In these generally miserable times for local news, Berkeleyside.com has had quite a different experience. It recently raised $1 million from its Bay Area Berkeley community in the first direct public offering (DPO) in the news industry.
The established pure-play is now putting together a guide for how other news providers can convince their communities to make the same kind of high-response “impact investment.”
In this Q & A, co-founder and Managing Editor Tracey Taylor explains how Berkeleyside pulled off its precedent-setting DPO, and, on top of that, raised $200,000 more than it had originally hoped.
Let’s start with you and your co-founders, Executive Editor Frances Dinkelspiel and Publisher Lance Knobel, veteran journalists all. While you’re managing editor, you have also been busy reporting recent articles about schools, crime, a missing boy found and “dockless, shareable” bikes. Dinkelspiel and Knobel also go into the street to cover news. Please explain.
We all do everything. We report, edit, and assign stories. For a long time, everything that needed to be done, we did it, on the business and editorial sides. That will be changing a bit as we are growing to an eight-strong team. Lance will be more active on the publishing side.
Does Berkeleyside cover the entire East Bay?
Our core coverage is Berkeley, but we’ve broadened our geography to the East Bay—Oakland and smaller nearby towns—to include coverage of food, real estate, and housing and development. But the hard news, breaking news and subjects like schools, we only do Berkeley.
What’s your news and business model?
We’re a for-profit news operation, and that was a conscious decision we made when we launched in late 2009. We didn’t want to spend our time applying for grants. We didn’t want to be dependent on foundations. We thought that was a risky strategy. The landscape on that front has changed. There’s a lot more money from foundations flushing around today, and that’s a good thing.
We have three revenue streams. The first is advertising, which presently accounts for 60% of our revenue. The other two are reader revenue. One is membership, where readers can make a contribution—maybe $10 a month. We also do events where we sell tickets and get sponsors. Our biggest event is the annual Uncharted Berkeley Festival of Ideas.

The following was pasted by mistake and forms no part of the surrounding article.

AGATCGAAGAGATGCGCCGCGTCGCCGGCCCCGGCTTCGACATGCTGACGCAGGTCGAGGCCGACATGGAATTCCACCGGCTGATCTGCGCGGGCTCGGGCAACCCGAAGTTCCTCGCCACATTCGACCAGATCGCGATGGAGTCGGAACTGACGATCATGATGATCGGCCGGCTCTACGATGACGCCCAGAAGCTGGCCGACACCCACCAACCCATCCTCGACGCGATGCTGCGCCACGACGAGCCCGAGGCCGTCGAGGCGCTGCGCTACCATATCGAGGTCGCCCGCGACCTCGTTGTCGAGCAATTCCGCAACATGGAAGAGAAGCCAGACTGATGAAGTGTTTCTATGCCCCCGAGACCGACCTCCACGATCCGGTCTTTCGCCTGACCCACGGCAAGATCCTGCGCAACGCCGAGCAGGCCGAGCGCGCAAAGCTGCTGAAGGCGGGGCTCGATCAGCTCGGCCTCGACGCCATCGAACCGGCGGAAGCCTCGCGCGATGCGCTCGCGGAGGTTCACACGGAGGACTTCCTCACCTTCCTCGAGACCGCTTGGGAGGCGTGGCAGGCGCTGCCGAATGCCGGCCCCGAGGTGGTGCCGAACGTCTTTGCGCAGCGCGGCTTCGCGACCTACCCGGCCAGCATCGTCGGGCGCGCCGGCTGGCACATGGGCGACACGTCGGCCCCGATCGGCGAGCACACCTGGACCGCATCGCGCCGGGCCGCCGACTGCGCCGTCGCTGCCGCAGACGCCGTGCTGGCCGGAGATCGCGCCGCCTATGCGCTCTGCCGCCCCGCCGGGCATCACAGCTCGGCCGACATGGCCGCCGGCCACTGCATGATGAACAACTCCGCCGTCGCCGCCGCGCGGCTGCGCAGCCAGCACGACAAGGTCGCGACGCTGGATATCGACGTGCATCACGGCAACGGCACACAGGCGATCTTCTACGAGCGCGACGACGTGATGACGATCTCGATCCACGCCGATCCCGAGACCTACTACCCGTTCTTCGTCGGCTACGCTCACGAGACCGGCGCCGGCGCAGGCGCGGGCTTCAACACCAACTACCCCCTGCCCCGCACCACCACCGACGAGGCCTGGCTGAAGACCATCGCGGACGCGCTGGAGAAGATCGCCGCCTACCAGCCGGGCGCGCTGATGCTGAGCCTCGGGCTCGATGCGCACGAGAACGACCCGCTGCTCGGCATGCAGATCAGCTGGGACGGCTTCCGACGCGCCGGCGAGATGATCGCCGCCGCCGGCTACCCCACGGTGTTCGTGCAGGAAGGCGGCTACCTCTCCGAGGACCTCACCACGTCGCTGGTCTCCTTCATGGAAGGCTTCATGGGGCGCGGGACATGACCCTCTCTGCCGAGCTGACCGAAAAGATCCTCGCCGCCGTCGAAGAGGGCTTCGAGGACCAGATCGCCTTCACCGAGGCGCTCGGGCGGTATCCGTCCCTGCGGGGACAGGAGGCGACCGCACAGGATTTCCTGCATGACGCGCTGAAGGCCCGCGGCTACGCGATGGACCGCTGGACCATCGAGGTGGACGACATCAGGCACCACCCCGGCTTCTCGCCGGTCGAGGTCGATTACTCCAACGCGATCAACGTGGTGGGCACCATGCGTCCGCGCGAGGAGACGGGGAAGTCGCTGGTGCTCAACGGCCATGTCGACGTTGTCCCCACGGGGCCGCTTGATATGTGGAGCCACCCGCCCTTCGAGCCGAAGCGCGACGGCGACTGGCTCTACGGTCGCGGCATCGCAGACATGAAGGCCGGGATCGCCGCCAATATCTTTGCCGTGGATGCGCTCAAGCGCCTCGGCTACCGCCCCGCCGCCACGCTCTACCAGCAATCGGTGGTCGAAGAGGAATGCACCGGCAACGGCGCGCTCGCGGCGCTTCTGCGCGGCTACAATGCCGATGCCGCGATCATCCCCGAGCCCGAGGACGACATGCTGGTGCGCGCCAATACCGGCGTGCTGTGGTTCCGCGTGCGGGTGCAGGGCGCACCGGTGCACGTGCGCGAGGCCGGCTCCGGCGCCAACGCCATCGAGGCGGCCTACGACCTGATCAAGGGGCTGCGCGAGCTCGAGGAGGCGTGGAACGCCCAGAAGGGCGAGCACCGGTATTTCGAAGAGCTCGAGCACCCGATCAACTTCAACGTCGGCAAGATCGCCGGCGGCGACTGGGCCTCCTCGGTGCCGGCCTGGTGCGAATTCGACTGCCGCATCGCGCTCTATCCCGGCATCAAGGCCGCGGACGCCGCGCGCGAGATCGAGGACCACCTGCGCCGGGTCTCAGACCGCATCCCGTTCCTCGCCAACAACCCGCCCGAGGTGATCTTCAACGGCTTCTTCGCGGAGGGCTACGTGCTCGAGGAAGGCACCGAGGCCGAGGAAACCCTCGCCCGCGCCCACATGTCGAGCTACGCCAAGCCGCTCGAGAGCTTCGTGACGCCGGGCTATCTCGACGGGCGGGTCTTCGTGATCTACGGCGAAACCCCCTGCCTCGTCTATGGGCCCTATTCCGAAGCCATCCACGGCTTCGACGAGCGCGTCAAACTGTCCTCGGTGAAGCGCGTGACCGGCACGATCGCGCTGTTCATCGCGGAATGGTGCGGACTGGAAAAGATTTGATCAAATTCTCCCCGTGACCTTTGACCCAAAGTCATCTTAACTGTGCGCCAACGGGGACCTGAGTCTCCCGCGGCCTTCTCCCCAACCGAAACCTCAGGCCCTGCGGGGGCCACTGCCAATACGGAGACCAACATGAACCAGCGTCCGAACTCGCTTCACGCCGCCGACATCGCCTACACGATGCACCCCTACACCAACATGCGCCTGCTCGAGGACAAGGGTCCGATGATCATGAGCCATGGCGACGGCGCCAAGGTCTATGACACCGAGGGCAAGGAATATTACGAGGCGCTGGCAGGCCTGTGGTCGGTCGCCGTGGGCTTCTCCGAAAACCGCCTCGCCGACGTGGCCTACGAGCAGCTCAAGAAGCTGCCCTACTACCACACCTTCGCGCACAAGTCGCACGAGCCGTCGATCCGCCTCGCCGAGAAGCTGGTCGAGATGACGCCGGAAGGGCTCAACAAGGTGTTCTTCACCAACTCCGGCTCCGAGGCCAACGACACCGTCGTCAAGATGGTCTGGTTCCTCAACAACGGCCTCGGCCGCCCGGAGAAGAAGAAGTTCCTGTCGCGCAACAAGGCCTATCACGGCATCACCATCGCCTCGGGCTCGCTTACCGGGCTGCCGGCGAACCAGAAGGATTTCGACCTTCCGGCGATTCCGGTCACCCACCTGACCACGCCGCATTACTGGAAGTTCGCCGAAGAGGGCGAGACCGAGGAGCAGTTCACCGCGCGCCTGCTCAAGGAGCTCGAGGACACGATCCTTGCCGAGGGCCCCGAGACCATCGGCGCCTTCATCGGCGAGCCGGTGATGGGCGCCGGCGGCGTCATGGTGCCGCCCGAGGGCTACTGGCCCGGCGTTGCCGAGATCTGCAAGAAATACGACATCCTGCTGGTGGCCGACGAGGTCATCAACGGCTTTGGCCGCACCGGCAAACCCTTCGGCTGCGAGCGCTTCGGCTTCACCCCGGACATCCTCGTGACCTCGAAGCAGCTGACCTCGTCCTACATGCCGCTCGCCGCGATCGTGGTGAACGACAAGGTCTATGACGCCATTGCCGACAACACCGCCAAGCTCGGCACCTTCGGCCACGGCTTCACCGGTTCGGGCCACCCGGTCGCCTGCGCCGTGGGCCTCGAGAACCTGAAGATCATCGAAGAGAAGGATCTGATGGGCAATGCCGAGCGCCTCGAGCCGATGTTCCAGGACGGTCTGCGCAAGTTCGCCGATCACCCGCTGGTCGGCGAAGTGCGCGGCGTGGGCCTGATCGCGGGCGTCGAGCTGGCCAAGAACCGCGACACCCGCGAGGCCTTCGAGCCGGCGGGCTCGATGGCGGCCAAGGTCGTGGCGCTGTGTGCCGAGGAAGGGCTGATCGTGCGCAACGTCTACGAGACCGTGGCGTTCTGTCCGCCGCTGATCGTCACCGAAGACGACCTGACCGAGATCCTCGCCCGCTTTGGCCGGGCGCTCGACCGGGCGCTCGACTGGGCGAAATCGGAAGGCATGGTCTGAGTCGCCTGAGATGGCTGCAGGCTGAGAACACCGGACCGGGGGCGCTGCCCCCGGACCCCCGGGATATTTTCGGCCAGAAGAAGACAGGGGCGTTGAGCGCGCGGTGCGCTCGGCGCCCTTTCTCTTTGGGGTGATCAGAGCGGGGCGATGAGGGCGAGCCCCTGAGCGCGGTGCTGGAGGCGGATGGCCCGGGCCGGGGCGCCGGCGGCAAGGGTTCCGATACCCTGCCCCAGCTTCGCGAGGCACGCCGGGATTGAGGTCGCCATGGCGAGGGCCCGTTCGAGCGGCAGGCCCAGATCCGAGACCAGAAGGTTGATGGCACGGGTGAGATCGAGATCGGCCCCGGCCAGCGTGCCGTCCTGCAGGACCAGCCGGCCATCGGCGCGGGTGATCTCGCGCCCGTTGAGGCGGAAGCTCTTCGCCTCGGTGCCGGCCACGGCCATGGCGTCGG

What about digital subscriptions, which many local news sites have started?
We are committed to publishing our content for free. We never even entertained the idea of doing digital subscriptions.
What kind of relationship does Berkeleyside have with its community?
We have an incredible relationship with our community. There’s a huge amount of goodwill toward our site in Berkeley and the other communities we cover.
We rely on readers to give us tips and let us know what’s going on. We can’t be eyes on the street everywhere. We get inundated—emails, tweets, Facebook messages and phone calls—like, “I see cop cars on my street,” or “Here’s a video of a fire” or “Something’s going on in my kid’s school, and I think you should investigate.”
It’s a two-way relationship. We rely on our readers and our readers rely on us. We don’t do citizen journalism. But we do have a lot of community feedback. We have an enormous comment section.
In 2017 you averaged 400,000 unique visitors monthly. How did you achieve this reach?
Our readership grew organically. It began with word of mouth. We also have a daily email that recaps every story we publish.
The primary reason for our strong readership is that people trust us with our reporting, which includes a willingness to admit when we get something wrong. We’re very transparent.
Is Berkeleyside profitable?
No. The plan is to be profitable in 2020.
Berkeley is not the average American community, is it?
We struck lucky. This is a very special community. People tend to be very highly engaged. They’re well educated, on the more affluent side relative to other communities. They’re very active in all areas of civic life.